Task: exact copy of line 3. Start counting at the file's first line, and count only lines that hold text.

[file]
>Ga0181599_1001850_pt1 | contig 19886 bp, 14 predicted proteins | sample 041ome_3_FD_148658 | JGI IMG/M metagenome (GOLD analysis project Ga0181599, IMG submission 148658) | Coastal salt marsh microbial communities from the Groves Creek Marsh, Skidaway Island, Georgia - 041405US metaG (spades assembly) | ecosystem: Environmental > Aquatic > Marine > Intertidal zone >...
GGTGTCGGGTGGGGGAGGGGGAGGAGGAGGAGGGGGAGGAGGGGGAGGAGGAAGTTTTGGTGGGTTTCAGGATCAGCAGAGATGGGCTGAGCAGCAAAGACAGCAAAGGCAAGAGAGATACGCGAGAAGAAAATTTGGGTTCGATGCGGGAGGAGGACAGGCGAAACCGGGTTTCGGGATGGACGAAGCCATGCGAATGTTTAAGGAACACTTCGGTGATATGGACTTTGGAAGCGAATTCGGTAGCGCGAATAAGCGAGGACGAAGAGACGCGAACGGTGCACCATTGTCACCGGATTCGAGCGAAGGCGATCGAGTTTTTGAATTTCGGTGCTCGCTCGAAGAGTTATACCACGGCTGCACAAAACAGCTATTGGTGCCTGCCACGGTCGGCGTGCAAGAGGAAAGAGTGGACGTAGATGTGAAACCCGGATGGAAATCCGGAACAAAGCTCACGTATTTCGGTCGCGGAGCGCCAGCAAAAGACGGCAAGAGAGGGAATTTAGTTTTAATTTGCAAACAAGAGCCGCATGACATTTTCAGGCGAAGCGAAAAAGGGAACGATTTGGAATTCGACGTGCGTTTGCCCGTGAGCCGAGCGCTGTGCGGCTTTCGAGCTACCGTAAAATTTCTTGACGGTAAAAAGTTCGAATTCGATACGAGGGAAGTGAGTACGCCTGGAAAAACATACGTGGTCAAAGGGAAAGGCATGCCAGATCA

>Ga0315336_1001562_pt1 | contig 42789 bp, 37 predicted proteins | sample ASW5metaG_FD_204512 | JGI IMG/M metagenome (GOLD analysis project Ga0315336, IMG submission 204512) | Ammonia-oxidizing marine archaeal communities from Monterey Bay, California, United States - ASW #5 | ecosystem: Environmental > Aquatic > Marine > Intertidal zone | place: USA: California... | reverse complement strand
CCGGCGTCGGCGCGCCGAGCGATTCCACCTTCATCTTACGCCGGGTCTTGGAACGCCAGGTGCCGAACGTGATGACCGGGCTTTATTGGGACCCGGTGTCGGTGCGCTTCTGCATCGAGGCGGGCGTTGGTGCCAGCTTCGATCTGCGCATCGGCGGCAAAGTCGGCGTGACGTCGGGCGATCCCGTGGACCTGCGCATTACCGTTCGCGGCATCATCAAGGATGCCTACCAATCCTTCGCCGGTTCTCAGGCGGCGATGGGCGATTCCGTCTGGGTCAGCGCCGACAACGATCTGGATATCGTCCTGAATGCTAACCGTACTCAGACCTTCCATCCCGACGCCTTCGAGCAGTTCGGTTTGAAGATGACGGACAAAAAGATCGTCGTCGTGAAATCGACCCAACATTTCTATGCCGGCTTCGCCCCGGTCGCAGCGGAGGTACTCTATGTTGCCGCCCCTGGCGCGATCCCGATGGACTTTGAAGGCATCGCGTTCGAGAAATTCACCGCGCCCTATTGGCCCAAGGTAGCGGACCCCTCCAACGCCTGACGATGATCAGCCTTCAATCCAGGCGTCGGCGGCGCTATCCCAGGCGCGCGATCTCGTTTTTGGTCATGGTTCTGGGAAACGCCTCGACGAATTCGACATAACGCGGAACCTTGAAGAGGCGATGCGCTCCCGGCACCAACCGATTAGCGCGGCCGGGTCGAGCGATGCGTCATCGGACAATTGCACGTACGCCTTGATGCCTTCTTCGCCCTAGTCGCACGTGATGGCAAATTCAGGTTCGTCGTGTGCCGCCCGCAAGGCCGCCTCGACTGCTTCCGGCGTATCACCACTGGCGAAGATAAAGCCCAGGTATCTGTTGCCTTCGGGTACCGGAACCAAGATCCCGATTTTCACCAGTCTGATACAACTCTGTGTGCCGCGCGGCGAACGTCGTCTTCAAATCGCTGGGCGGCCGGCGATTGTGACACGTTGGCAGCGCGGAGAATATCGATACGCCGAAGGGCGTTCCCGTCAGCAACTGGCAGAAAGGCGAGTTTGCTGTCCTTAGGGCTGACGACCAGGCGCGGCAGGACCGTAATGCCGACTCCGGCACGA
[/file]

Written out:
>Ga0315336_1001562_pt1 | contig 42789 bp, 37 predicted proteins | sample ASW5metaG_FD_204512 | JGI IMG/M metagenome (GOLD analysis project Ga0315336, IMG submission 204512) | Ammonia-oxidizing marine archaeal communities from Monterey Bay, California, United States - ASW #5 | ecosystem: Environmental > Aquatic > Marine > Intertidal zone | place: USA: California... | reverse complement strand